This leads me to the question of transport solutions, which Norway will continue to develop actively during its chairmanship. The development of new transport links and improved logistics is a prerequisite for industrial development.
I am therefore glad that the transport partnership has been established within the Northern Dimension and look forward to explore all possible synergies. In the person of Oddgeir Danielsen, I know we have a good, hard-working Norwegian established at the head of the NDPTL secretariat in Helsinki. I am glad the NDTPL fund has been established and now I look forward to travel to Moscow to see how we can further strengthen the financial basis of the NDTPL.
As a maritime country, it is important for Norway that offshore activities have onshore implications. This is an opportunity for all Barents countries and cross-border cooperation within the BEAC framework can play a key role in this.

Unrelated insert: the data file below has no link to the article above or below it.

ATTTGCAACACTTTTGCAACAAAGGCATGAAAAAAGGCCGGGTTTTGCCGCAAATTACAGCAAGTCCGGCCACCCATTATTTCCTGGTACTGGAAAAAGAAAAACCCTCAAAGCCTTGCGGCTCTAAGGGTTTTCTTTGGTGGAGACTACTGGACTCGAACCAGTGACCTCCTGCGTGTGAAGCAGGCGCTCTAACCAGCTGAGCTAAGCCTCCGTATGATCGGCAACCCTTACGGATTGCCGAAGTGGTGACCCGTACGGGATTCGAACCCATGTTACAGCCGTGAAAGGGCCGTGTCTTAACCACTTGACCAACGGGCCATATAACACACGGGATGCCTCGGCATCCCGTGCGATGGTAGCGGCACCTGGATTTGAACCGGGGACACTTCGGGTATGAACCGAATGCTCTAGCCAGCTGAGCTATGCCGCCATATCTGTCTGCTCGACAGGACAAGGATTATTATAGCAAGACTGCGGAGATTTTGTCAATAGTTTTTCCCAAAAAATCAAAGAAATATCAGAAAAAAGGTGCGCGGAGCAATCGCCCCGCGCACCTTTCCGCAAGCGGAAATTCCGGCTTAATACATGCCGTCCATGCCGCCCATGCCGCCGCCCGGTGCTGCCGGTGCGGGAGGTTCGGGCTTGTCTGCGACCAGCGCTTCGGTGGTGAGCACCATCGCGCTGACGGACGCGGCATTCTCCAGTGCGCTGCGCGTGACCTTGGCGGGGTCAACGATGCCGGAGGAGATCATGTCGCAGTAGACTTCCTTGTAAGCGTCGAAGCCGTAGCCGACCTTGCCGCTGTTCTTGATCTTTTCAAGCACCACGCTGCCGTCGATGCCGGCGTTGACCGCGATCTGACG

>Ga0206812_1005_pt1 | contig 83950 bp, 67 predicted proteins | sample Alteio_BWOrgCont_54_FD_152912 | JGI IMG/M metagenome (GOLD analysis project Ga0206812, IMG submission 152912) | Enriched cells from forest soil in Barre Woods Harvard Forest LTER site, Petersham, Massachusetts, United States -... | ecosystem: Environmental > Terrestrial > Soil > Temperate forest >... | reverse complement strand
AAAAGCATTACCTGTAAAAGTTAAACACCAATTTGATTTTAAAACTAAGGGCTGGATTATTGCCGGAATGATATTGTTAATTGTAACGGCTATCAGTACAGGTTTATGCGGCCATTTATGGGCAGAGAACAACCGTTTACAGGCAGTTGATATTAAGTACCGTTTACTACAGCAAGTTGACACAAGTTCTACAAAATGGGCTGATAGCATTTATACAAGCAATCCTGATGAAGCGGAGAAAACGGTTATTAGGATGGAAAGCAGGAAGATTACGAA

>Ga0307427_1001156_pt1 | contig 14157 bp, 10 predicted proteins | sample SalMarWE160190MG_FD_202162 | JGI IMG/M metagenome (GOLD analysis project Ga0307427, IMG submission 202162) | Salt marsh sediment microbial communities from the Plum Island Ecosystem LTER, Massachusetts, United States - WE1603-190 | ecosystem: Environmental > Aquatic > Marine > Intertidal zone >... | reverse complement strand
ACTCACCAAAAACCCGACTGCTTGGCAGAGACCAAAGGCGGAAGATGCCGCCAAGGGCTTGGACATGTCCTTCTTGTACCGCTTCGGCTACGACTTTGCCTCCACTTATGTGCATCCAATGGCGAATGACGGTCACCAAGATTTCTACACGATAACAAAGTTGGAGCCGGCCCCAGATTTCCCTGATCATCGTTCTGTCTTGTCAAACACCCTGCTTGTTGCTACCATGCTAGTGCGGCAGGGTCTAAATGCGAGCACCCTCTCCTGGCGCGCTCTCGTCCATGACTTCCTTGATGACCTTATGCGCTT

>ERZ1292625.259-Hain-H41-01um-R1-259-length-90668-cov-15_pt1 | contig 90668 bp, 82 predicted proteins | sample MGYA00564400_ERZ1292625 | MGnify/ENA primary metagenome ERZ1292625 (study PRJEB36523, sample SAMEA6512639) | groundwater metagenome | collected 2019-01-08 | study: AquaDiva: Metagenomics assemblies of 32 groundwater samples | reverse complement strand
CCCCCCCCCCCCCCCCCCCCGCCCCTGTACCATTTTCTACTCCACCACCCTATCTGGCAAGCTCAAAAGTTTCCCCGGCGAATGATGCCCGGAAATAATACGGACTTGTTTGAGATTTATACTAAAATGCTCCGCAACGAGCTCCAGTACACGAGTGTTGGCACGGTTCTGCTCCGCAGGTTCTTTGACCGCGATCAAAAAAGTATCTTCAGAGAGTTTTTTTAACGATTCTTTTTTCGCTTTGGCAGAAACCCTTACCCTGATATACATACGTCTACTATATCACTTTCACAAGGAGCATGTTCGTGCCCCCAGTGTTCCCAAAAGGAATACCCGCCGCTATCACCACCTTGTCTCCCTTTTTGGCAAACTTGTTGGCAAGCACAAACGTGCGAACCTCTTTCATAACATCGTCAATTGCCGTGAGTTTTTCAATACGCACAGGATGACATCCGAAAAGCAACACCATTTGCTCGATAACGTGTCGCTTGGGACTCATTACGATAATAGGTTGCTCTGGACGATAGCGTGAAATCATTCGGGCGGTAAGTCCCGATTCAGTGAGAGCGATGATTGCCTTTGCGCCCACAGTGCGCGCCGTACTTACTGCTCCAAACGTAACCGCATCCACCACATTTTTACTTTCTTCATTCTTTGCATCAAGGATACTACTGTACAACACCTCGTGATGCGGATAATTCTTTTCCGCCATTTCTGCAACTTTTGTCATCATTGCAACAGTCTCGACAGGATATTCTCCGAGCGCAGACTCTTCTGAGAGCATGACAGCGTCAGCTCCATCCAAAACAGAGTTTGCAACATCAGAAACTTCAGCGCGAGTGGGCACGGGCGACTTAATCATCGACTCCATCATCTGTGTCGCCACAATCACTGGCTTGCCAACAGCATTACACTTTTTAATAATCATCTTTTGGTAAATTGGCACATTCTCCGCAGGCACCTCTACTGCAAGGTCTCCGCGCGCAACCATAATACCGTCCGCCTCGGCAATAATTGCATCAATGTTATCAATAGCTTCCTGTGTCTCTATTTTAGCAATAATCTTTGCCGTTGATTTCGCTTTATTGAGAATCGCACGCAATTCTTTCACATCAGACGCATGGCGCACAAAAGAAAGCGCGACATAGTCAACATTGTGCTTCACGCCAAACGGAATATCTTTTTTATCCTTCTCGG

Our second priority: High environmental standards.
Our aim is to implement the highest environmental standards by using and further developing the scientific potential of the region. Continued support will be given to renewable energy and energy efficiency.
Regarding the Barents “hot spots”, it was encouraging that 3 of the 42 hot-spots were removed from the list at the last meeting of the environmental ministers. This is a great achievement and an important milestone for the Working Group of the Environment.
We need a systemic approach and I would like to seize the occasion to remind you of Norway’s considerable experience with the integrated management of marine resources.